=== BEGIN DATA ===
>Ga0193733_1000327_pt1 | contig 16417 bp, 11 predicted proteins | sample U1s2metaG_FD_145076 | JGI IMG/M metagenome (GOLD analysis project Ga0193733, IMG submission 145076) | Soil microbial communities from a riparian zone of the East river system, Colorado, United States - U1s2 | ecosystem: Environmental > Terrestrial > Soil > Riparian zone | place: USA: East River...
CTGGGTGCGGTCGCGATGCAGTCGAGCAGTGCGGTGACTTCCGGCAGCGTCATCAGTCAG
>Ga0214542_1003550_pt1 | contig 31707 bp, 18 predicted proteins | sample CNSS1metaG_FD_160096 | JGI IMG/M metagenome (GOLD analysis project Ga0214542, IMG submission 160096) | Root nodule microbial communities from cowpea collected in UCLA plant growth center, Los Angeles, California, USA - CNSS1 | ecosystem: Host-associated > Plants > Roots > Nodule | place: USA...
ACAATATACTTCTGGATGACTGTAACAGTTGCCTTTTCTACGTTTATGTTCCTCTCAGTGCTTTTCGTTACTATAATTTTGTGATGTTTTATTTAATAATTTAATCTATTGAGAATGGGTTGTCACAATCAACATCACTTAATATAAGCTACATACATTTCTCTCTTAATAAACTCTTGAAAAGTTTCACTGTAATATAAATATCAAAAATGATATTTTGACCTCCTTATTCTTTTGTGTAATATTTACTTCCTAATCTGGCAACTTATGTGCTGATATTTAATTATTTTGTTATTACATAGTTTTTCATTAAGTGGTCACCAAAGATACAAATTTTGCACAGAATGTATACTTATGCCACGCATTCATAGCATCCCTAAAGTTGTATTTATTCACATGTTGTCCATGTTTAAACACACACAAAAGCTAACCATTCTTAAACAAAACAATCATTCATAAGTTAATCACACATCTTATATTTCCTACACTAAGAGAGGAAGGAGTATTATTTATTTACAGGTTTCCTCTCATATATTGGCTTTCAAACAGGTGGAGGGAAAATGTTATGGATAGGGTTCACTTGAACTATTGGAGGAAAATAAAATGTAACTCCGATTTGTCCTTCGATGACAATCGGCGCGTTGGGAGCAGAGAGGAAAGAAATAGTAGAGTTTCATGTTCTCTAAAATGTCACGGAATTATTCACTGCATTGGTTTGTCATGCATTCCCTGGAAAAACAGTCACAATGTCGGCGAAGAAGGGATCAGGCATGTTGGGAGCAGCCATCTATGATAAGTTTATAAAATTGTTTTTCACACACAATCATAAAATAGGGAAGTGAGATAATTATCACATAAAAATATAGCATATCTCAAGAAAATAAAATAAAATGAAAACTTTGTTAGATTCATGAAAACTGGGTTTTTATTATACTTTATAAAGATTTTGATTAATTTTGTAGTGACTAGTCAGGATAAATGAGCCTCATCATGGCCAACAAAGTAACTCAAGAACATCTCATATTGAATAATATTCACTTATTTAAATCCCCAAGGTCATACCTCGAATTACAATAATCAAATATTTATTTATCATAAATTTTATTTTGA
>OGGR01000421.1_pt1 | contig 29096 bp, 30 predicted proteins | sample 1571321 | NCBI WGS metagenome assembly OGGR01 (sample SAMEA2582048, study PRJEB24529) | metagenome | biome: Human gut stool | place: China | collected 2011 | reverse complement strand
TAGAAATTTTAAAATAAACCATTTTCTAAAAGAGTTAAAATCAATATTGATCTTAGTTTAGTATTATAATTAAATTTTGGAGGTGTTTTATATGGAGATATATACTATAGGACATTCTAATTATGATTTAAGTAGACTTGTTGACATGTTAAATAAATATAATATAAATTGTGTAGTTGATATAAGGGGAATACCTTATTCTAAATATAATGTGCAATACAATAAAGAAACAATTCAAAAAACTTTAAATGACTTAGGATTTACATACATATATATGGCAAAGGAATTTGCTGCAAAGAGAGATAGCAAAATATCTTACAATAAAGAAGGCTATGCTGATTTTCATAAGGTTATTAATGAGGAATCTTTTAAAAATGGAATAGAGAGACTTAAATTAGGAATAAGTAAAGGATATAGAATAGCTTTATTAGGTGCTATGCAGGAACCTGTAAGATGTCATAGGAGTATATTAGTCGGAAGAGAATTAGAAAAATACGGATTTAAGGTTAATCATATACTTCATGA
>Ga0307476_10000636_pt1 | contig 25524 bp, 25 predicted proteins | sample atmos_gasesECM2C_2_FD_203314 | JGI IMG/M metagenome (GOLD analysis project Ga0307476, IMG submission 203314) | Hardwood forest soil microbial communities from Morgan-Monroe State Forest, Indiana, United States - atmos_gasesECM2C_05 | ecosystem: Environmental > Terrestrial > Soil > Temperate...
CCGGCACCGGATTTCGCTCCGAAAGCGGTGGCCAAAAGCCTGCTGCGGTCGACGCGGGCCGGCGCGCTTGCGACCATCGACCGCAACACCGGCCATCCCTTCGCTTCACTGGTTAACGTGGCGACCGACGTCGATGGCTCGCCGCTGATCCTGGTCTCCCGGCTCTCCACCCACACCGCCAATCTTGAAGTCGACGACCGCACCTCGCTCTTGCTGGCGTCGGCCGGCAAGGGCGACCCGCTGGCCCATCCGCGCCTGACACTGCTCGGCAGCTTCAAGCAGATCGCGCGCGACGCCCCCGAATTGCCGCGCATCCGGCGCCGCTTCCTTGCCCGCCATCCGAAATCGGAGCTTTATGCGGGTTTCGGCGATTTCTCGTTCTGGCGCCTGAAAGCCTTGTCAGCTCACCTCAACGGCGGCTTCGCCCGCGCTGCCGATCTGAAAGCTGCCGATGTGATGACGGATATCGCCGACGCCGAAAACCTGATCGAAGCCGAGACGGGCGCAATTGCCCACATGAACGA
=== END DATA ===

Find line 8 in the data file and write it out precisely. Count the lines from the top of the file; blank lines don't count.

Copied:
CCGGCACCGGATTTCGCTCCGAAAGCGGTGGCCAAAAGCCTGCTGCGGTCGACGCGGGCCGGCGCGCTTGCGACCATCGACCGCAACACCGGCCATCCCTTCGCTTCACTGGTTAACGTGGCGACCGACGTCGATGGCTCGCCGCTGATCCTGGTCTCCCGGCTCTCCACCCACACCGCCAATCTTGAAGTCGACGACCGCACCTCGCTCTTGCTGGCGTCGGCCGGCAAGGGCGACCCGCTGGCCCATCCGCGCCTGACACTGCTCGGCAGCTTCAAGCAGATCGCGCGCGACGCCCCCGAATTGCCGCGCATCCGGCGCCGCTTCCTTGCCCGCCATCCGAAATCGGAGCTTTATGCGGGTTTCGGCGATTTCTCGTTCTGGCGCCTGAAAGCCTTGTCAGCTCACCTCAACGGCGGCTTCGCCCGCGCTGCCGATCTGAAAGCTGCCGATGTGATGACGGATATCGCCGACGCCGAAAACCTGATCGAAGCCGAGACGGGCGCAATTGCCCACATGAACGA